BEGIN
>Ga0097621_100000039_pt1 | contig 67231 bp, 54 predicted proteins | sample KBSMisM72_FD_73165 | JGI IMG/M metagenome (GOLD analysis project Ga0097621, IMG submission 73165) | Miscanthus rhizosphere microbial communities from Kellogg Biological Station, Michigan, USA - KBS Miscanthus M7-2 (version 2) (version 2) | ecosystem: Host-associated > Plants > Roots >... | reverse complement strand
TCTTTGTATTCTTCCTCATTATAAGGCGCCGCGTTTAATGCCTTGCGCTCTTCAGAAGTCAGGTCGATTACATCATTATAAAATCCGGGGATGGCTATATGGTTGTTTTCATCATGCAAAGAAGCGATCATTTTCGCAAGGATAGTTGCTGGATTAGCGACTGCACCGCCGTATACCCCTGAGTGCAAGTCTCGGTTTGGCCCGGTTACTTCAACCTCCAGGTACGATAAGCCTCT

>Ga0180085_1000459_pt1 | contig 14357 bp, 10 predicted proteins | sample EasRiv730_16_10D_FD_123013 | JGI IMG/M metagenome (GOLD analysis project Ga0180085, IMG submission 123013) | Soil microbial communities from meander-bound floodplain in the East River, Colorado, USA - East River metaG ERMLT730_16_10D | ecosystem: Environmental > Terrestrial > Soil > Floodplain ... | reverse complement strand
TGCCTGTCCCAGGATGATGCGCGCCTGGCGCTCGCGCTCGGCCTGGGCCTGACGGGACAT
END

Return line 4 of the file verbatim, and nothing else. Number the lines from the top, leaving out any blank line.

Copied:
TGCCTGTCCCAGGATGATGCGCGCCTGGCGCTCGCGCTCGGCCTGGGCCTGACGGGACAT